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I went to a LBS and looked at specialized and giant bikes are these good bikes for 6ft 260lb guy. One was a Giant Iguana and the other was a Rockhopper. Any help would be greatly appreciated. Trying to stay in the $500 dollar range.
 

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Choices...

jcg said:
I went to a LBS and looked at specialized and giant bikes are these good bikes for 6ft 260lb guy. One was a Giant Iguana and the other was a Rockhopper. Any help would be greatly appreciated. Trying to stay in the $500 dollar range.
Either would be fine. Go with the one that fit you best - the LBS should be able to help with that. Neither bike will be able to take the abuse of drops, jumps, etc. But, if you are just looking for a nice ride, either will do quite nicely.
 

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debaucherous said:
Either would be fine. Go with the one that fit you best - the LBS should be able to help with that. Neither bike will be able to take the abuse of drops, jumps, etc. But, if you are just looking for a nice ride, either will do quite nicely.
The only thing I would add is to check into being able to get a firmer spring for the fork. I bought an Iguana for my son last year and I would be fine on this bike were it not for the spring in the fork. I weigh 270lbs.

If you can find a 2003 Gary Fisher Tassajara, it has almost identical components as the Iguana and is in or close to your budget range. The kicker on this bike is that it came with an air sprung version of the RS Pilot, unlike the Iguana which is the coil only version.
 

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jeffj said:
The only thing I would add is to check into being able to get a firmer spring for the fork. I bought an Iguana for my son last year and I would be fine on this bike were it not for the spring in the fork. I weigh 270lbs.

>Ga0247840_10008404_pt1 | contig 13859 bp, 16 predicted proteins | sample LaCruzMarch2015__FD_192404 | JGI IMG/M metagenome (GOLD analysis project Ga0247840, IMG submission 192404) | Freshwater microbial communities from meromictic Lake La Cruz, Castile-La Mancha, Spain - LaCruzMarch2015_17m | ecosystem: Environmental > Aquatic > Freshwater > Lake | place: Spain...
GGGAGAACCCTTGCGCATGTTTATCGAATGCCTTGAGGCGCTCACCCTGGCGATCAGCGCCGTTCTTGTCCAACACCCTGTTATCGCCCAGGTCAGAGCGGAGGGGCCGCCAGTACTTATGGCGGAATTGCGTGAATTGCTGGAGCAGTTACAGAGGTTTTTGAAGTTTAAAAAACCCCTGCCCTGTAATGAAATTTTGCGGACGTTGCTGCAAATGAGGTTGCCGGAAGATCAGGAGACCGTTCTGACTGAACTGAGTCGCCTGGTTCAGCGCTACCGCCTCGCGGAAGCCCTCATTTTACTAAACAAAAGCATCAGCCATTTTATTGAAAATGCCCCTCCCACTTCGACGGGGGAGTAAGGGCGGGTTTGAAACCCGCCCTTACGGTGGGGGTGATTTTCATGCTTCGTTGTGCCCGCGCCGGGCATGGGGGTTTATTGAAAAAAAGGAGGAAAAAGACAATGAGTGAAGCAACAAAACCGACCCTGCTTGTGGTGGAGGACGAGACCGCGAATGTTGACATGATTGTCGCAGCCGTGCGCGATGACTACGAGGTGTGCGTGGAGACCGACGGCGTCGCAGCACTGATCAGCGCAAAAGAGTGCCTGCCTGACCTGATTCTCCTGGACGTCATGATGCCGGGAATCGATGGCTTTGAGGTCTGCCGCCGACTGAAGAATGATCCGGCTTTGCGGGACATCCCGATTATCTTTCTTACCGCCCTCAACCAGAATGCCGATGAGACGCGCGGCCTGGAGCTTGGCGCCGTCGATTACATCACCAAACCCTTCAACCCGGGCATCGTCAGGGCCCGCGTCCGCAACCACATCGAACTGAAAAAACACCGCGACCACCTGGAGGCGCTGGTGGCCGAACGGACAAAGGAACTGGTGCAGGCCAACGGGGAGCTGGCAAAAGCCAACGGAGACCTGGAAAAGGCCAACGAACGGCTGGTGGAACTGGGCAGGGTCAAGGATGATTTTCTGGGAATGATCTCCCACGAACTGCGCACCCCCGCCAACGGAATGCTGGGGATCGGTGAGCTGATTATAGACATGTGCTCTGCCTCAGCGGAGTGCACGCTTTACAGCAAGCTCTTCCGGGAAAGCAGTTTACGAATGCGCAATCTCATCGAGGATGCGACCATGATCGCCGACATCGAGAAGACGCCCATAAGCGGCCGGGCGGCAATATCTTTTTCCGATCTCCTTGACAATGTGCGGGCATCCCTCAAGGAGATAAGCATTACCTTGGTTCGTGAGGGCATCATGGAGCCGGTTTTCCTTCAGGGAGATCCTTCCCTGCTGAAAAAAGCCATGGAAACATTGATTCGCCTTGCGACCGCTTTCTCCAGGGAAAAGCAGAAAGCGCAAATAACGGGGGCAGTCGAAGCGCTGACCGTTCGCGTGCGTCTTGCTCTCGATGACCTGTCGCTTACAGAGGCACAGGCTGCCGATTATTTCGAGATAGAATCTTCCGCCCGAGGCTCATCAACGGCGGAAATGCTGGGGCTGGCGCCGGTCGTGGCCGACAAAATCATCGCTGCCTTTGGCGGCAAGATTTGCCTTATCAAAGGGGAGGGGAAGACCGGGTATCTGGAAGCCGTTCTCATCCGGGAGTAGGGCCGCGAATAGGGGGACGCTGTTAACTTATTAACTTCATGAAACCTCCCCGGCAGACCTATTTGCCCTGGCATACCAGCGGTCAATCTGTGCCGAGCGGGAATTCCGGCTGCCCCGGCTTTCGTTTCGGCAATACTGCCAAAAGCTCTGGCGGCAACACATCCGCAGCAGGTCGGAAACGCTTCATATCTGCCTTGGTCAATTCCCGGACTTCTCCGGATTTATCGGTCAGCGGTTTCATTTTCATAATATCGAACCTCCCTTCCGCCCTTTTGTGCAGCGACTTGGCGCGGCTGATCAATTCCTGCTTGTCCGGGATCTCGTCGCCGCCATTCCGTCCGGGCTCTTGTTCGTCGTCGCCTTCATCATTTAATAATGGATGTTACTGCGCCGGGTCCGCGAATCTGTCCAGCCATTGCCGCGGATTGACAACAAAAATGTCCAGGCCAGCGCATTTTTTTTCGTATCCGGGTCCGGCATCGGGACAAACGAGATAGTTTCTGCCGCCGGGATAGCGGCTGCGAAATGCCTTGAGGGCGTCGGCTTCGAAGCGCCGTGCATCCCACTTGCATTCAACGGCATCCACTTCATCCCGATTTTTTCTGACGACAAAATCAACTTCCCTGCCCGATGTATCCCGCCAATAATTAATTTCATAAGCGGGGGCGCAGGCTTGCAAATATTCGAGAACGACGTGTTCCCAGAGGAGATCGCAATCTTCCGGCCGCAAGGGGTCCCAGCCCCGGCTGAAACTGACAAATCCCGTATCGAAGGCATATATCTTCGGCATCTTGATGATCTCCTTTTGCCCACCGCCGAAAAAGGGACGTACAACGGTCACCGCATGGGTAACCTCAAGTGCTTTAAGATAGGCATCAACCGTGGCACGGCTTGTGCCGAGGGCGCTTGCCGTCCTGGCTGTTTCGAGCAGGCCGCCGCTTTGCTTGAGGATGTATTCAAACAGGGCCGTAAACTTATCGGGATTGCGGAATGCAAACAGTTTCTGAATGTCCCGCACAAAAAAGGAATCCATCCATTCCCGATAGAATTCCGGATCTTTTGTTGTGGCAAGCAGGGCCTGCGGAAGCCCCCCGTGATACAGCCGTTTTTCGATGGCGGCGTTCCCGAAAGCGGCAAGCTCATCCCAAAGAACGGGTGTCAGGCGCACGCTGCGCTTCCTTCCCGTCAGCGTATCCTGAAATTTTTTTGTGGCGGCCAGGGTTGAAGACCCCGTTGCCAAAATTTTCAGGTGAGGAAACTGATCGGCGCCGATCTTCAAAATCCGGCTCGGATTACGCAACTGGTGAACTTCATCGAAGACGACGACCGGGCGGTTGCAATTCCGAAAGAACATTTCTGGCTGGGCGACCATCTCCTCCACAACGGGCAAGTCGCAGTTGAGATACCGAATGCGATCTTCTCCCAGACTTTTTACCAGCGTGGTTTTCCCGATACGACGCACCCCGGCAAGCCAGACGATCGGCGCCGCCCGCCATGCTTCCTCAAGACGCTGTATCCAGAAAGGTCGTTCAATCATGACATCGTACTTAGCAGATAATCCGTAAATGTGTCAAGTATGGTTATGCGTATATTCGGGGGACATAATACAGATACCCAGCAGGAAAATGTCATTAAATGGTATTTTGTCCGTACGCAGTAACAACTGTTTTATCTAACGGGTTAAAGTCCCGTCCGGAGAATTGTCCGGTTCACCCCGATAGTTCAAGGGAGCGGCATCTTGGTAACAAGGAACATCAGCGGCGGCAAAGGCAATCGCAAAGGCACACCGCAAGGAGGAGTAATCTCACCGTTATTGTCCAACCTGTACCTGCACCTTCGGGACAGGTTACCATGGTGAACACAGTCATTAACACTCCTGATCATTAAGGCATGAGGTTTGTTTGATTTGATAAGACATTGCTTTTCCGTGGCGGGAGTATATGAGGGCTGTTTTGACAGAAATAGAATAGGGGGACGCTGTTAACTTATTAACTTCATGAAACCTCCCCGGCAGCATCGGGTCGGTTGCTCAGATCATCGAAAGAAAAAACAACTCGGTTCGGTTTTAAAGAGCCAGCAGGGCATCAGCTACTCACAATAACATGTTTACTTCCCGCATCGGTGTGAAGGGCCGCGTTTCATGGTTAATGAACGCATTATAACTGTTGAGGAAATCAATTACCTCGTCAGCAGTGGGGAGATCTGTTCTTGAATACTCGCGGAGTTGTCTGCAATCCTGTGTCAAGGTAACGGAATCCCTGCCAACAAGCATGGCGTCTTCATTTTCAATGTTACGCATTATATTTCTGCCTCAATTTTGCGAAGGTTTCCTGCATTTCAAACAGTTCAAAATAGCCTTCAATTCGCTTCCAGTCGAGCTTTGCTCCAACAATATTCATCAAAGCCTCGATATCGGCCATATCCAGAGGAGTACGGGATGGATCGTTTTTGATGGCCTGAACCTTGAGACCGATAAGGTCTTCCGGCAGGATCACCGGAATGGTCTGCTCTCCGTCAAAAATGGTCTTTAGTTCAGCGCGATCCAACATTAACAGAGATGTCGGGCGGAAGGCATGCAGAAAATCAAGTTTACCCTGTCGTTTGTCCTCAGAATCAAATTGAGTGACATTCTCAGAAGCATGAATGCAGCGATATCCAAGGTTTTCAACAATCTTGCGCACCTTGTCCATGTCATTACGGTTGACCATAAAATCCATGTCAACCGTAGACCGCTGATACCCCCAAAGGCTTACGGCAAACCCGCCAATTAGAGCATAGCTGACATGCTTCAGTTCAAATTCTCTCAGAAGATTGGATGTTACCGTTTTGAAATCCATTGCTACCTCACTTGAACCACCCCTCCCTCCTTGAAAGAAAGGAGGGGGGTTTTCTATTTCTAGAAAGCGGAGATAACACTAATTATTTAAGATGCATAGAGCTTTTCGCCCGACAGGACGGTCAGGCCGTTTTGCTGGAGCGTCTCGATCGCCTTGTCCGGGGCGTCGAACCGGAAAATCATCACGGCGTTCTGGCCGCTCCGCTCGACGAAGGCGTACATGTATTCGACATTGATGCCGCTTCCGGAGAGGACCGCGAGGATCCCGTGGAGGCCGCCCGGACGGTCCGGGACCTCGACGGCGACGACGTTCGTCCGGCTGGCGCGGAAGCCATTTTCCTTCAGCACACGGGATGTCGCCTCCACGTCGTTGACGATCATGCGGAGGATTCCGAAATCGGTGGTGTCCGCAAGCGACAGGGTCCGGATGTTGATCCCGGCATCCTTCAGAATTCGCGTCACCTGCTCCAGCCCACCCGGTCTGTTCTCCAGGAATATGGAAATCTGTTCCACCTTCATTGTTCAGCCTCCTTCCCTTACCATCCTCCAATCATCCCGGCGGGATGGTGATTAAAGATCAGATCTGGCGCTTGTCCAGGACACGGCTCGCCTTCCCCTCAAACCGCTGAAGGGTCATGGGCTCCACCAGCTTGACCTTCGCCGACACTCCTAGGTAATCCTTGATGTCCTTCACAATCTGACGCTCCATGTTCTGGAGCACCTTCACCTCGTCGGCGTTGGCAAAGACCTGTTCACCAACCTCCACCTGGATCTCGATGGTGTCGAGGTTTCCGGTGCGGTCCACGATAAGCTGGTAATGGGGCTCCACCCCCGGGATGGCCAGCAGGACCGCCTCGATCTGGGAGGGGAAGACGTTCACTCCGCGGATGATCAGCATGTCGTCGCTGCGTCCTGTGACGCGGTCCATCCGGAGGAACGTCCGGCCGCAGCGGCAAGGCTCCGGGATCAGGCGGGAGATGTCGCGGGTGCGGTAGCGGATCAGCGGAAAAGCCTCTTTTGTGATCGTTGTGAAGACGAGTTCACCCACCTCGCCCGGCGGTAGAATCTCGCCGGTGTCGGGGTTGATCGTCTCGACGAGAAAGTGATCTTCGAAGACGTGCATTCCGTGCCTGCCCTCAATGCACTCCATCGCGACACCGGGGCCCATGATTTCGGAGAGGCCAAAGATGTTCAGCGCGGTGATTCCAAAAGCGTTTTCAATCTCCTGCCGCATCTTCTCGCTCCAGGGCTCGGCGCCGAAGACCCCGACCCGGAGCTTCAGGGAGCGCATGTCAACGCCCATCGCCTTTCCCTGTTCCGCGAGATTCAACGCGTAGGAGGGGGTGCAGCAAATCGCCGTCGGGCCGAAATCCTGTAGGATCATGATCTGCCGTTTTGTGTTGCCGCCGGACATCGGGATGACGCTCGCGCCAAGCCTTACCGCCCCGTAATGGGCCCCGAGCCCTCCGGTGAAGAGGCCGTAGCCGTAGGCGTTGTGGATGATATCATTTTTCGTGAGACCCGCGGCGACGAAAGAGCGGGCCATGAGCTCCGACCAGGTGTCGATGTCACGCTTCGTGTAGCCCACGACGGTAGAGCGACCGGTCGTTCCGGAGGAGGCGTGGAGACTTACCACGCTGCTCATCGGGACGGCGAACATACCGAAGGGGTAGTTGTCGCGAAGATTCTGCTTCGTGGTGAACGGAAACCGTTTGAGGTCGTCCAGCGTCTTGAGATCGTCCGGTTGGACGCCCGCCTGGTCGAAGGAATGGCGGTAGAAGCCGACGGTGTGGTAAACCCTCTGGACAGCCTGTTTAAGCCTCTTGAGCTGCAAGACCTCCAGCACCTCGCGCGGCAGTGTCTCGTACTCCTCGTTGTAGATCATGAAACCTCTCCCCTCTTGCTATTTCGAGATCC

If you can find a 2003 Gary Fisher Tassajara, it has almost identical components as the Iguana and is in or close to your budget range. The kicker on this bike is that it came with an air sprung version of the RS Pilot, unlike the Iguana which is the coil only version.
Thanks for the help guys. I am going to probably just going to be a weekend warrior for now. But I will more then likely try to advance myself. Can these bikes be upgraded if needed? Thanks for helping out a newbie.
 

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For a slight bit more you can get a Kona Blast, which has a LX rear derailleur (most use Alivio), and it has disc mounts on the frame and fork, plus wheels that are laced with disc hubs. So, if you want to change over to disc brakes - which most any clydesdale will probably want to do - it is easy to do.
 

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upgrades...

jcg said:
Thanks for the help guys. I am going to probably just going to be a weekend warrior for now. But I will more then likely try to advance myself. Can these bikes be upgraded if needed? Thanks for helping out a newbie.
You can upgrade. But you probably won't want to once you get better as a rider. Ride and enjoy the bike you buy. Ride it until you get better and untill it starts to have major mechanical problems - then decide if upgrades are worth it. (You'll also know more about what you like and don't like then)

At the pricepoint you are at, it is usually cheaper and better in the long run to replace the bike when major parts wear out/break rather than upgrading. Or better yet, when you buy a better bike, fix the 1st and keep it as a beater or loaner!

Enjoy the ride.
 

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Unless you're after discs ...

debaucherous said:
You can upgrade. But you probably won't want to once you get better as a rider. Ride and enjoy the bike you buy. Ride it until you get better and untill it starts to have major mechanical problems - then decide if upgrades are worth it. (You'll also know more about what you like and don't like then)

At the pricepoint you are at, it is usually cheaper and better in the long run to replace the bike when major parts wear out/break rather than upgrading. Or better yet, when you buy a better bike, fix the 1st and keep it as a beater or loaner!

Enjoy the ride.
In which case $500 is just fine because upgrading your old rig will probably cost $300 if it's even possible AT ALL.

Personally, I bought the Giant Yukon and WISH I would have bought the Iguana for a better crank and better wheels. So I think you'll be fine.
 

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Buy the best frame you can find, the parts are really all going to be about the same at that price point, the frame is the heart of the bike and that is what I would look at first, tubing/geometry/quality of weld. Giants are good bang for the buck. Whatever you do just have fun....that is what its all about.